8. Relying on reusable containers. Do you know that roughly 60% of employees don't bring their own lunches to work? Let's hope they're using some "compost-able" or recycled plates and utensils along the way, and that they're not stealing their nice co-worker's lunch from the office fridge. Again. (Someday, you're going to catch him or her, aren't you?)

9. Using less water. We tend to use less water at home than we do at the office simply because we're not paying the water bill at work. The TeamViewer survey found employees who work at home tend to consume significantly less water (and electricity, etc...) than their office-dwelling counterparts. On that note...

10. Adjusting the heating and A/C. More than four in 10 (44%) office employees don't worry about adjusting thermostat settings to save energy. At home, however, they don't mind wearing a sweater when it's cold outside or sweating a little bit when it's hot. Speaking of, it's almost time for the summer thermostat wars!

If you've scanned this list and thought rather indignantly, "Hey, silly blogger of unknown gender, I do most, or all, of these things and more" then good for you. Truly. You are a great human being and a good example for the rest of us. I mean it. Really. We need you do keep doing what you're doing while the rest of us strive to do better in every area all year round as constant caretakers of our fine planet. After all, it's the only one we have. Putting our empty plastic and aluminum items into the proper recycling bin isn't too much to ask, is it?

Oh, and Happy Earth Day!

Friday, April 11, 2014

Spotify's Top 10 Music Play List For the Workplace

Does your workplace allow music? Okay, Muzak. Either way, it's still some tune-age to break the tedium. But which songs constitute The Ultimate Workplace Music Play List?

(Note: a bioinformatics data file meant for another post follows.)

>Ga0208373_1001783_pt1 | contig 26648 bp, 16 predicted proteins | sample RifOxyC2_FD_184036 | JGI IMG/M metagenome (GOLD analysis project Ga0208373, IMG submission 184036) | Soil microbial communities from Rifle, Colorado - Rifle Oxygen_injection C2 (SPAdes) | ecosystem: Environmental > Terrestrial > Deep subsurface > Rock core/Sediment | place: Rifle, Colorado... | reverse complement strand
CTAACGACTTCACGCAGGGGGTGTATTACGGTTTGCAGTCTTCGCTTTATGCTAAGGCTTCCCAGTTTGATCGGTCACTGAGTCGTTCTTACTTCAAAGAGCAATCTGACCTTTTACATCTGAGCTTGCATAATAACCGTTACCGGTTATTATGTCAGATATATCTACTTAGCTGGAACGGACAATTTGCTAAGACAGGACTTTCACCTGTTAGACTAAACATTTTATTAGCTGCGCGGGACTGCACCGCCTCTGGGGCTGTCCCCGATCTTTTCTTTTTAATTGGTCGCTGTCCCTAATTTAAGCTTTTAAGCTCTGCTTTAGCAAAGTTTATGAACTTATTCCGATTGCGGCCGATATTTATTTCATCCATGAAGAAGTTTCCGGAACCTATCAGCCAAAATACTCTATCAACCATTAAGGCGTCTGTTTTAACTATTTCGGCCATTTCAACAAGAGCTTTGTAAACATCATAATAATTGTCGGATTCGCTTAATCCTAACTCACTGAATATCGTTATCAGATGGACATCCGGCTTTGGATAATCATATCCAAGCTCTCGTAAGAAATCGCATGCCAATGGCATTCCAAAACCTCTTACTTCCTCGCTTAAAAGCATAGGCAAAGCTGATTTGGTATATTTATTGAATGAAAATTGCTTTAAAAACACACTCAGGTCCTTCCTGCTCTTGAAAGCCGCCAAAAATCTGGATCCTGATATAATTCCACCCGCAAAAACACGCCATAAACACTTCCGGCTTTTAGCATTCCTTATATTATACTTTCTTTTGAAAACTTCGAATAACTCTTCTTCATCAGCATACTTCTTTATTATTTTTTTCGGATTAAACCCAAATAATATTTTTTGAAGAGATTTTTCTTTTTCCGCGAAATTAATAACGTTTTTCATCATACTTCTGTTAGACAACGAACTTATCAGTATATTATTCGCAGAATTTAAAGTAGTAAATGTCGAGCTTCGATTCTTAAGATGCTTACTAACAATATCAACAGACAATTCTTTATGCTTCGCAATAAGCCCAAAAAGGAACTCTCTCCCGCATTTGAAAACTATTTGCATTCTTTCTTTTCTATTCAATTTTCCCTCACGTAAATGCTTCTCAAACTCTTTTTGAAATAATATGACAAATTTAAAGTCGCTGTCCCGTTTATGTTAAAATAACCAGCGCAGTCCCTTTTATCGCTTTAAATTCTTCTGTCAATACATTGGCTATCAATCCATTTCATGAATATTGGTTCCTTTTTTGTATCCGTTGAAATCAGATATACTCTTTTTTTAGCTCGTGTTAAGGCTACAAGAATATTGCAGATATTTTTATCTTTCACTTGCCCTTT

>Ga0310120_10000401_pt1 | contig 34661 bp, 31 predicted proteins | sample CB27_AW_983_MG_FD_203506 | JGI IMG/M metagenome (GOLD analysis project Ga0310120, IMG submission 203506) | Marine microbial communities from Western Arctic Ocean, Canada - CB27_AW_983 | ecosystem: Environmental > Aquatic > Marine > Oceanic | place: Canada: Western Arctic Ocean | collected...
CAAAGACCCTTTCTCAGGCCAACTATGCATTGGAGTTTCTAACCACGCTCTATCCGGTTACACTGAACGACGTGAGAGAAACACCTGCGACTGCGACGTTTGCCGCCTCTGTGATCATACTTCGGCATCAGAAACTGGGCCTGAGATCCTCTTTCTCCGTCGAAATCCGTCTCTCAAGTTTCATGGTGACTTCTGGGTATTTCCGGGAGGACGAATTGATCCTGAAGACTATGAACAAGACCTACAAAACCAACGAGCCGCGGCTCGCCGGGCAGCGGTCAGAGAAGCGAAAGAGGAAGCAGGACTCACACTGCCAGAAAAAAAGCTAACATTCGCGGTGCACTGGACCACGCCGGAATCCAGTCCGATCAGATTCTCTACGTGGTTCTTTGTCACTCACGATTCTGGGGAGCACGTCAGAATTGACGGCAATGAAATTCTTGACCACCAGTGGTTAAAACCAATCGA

Well, Spotify has identified the 10 songs current employees listen to the most, and here they are!

1. Adele -- Someone Like You

2. Do I Want To Know? -- Arctic Monkeys

3. I Will Wait -- Mumford & Sons

4. Diamonds -- Rihanna

5. Dark Horse -- Katy Perry, Juicy J

6. Drunk In Love -- Beyonce, Jay Z

7. Treasure -- Bruno Mars

8. Do What U Want -- Lady Gaga, R. Kelly

9. Under Control -- Calvin Harris, Alesso, Hurts

10. Get Lucky -- Daft Punk, Pharrell Williams, Nile Rodgers

Spotify also reveals that 61% of employees get to listen to music at work. Yes, you may put me in the "get to listen" instead of "have to listen" camp, because I love music, always have, especially when I'm working.

And employees at work love themselves some Adele. In fact, 16% of employees are whistling to her while they work, the most of any modern artist, apparently. The Arctic Monkeys rank as second most popular artist with the workforce, and, well, m'kay. I watched the Arctic Monkeys perform on Saturday Night Live once, I think?

And wasn't Beyonce "Crazy In Love" just a few years ago? Now she's "Drunk In Love." I can't keep up with her musical love life anymore. I like the three or four most popular Mumford & Sons songs, but the group vaguely reminds me of The Dave Matthews Band during its 1990s heyday. The band is good-to-great when I'm in the mood to listen to them -- and it's obvious that they're talented -- but their songs can start to sound the same.

Bruno Mars' "Treasure" is fine enough, but I find myself editing and reworking his lyrics in my head whenever I hear his music. His lyrics always strike me as close, but not quite. I do the same with P!nk. Is that weird? Probably.

"Get Lucky" is the best song on the list. It has a good beat we can all dance to while waiting on hold. But who cares what I think. You have to get on the elevator and listen to Muzak! It's all good.

Thursday, April 10, 2014

40% Of Admin Assistants Babysitting Co-workers' Kids At Work

Ah, the busy, breathless life of today's administrative assistant!

Everyone needs to be copied immediately on an urgent email, calls have to be routed here and there, a slate of meetings must the added to the boss's Google calendar and...a co-worker wants you to watch his or her child at your desk again because today's childcare plans (a.k.a. school) fell through. Or Junior is too sick to go to school, but somehow he's well enough to come with Mom or Dad to work. Happy National Administrative Professionals' Day 2014, everyone! - I'm teaching the dog how to babysit